In Focus: Women Take Health Care to Heart< < Back to
Health care is a multi-faceted dilemma facing all people in southeast Ohio, especially women.
Lack of insurance is just one problem, but a growing number of women's needs are not being met by the existing healthcare facilities in the area.
Heart Disease, pregnancy and breast cancer are just a few of the issues women often find themselves leaving the area to combat.
Criminal in the Kitchen
The criminal killing more than 300 women each year in Athens County alone may live in your kitchen. Heart disease is the number one killer of women nationwide.
Doctors call heart disease a “food-borne illness” because the three factors that increase a person’s chance of developing the disease — high cholesterol, high blood pressure and diabetes — are often caused by unhealthy eating habits.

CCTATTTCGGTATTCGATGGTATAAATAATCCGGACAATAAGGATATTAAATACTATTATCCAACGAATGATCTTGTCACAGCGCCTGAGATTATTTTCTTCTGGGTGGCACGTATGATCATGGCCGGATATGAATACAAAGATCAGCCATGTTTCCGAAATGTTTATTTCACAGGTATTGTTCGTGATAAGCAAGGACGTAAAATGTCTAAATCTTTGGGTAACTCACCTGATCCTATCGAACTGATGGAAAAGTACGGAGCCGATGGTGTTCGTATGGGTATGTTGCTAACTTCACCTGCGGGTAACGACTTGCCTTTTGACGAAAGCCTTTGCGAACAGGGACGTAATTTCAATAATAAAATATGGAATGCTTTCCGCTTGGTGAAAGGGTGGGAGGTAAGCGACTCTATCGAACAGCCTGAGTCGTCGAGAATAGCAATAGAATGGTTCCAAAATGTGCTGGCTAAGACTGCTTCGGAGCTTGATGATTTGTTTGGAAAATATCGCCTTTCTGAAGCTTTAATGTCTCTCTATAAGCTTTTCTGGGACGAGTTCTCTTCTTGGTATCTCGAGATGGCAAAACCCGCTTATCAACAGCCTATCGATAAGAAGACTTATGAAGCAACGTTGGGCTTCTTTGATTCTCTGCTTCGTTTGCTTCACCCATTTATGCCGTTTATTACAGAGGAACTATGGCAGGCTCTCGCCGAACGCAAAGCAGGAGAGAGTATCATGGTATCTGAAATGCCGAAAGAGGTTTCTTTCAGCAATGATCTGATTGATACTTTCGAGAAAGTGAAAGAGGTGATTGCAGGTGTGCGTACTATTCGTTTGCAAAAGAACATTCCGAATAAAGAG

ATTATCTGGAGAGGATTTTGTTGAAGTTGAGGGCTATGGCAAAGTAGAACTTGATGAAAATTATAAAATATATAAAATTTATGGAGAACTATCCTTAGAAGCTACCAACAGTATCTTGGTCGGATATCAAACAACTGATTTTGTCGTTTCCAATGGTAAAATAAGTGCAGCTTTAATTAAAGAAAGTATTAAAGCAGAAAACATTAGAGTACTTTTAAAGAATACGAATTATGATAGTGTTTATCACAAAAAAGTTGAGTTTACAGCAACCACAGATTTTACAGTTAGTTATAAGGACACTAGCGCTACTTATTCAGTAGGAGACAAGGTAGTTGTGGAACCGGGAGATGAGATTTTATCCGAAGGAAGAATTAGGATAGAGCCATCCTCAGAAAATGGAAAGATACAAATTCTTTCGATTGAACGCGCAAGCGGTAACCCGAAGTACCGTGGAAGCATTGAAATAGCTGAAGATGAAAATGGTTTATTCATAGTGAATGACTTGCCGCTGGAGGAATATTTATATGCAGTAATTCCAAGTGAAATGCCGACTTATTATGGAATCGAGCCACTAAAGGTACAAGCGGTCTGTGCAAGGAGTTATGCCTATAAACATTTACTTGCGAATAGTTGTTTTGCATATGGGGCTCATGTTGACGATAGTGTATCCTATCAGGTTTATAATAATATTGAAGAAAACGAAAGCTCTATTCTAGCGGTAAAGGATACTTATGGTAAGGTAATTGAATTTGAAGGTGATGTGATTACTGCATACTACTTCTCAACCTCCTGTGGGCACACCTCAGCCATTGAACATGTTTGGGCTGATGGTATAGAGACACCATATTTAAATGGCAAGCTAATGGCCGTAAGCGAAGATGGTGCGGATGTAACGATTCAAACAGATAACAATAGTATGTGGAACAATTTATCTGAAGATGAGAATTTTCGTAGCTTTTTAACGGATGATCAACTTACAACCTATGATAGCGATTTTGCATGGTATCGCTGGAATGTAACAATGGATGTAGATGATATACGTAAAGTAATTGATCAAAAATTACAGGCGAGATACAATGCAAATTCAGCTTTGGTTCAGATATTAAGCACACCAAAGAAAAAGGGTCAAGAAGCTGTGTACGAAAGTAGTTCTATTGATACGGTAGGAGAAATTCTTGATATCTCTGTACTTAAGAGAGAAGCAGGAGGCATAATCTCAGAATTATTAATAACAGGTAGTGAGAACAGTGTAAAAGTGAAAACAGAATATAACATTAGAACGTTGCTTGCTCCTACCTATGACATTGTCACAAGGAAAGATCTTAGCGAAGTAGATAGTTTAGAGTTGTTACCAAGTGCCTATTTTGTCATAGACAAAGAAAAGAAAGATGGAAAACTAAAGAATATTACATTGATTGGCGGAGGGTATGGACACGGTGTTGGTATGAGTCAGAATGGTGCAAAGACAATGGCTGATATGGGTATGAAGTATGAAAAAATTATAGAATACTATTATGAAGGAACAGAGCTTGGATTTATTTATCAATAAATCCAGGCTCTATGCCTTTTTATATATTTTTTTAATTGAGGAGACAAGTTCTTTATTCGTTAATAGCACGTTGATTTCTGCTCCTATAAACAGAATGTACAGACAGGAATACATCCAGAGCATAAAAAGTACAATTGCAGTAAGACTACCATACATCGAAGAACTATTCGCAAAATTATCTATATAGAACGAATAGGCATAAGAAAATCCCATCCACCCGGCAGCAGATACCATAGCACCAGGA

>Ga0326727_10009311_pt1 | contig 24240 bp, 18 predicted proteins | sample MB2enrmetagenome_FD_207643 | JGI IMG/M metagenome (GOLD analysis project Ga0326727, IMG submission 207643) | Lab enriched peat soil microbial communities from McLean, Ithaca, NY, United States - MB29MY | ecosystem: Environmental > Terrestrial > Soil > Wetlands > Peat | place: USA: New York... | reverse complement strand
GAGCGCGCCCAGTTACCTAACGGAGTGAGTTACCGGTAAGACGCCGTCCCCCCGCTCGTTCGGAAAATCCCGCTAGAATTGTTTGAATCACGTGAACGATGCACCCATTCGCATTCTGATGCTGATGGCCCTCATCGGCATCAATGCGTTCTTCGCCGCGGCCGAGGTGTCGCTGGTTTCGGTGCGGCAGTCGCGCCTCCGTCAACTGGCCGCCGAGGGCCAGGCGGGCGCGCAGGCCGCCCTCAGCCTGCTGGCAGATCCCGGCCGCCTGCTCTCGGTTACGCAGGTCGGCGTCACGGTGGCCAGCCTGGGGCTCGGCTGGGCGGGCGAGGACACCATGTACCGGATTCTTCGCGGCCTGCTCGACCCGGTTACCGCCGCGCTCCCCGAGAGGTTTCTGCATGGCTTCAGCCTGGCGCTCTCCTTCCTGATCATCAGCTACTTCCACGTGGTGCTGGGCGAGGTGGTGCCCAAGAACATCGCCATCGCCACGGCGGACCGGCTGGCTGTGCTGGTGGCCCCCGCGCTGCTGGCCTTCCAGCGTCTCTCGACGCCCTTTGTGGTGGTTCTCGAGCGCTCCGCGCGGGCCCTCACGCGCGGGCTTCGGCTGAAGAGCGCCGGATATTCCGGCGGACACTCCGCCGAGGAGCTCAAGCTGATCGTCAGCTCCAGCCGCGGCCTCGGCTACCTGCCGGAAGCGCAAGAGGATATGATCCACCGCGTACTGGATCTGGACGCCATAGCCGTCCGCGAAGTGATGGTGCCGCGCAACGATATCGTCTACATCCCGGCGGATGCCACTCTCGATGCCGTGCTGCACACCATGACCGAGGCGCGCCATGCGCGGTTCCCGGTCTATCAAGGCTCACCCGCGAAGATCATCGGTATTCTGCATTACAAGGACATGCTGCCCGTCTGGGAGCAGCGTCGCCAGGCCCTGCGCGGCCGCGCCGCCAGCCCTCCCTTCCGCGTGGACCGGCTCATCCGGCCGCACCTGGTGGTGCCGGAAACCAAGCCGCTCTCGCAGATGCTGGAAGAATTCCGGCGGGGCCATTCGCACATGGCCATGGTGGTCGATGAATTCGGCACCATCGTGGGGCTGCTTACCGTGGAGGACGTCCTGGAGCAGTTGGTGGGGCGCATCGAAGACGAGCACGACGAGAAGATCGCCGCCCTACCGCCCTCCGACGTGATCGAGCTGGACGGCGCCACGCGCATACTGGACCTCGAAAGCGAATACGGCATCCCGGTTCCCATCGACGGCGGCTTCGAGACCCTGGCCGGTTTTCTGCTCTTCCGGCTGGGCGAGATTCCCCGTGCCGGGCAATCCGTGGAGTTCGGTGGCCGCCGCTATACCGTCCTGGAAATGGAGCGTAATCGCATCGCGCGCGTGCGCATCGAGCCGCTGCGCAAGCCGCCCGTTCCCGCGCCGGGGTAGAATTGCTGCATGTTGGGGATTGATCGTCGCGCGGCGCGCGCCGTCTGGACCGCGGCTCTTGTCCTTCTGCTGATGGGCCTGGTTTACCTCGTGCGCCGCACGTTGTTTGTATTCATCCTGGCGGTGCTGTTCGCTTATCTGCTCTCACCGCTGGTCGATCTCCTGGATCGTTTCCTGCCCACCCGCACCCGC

“What are the foods that every time they pass our lips injure the lining of our arteries,” said Dr. Caldwell Esselstyn, a preventative medicine consultant, “oil, dairy, meat, fish, fowl, sugar, coffee with caffeine.”
Esselstyn says the disease is more preventable than treatable. Preventing heart disease doesn’t require an expensive trip to the doctor’s office.
At an Appalachian Health Summit produced by Live Healthy Appalachia in Athens last year, Esselstyn along with speaker and author Dr. James Prochaska and the famous “Chef AJ” stressed the importance of eating only unprocessed foods to avoid those artery-damaging foods.
Can You Afford to Live Healthy?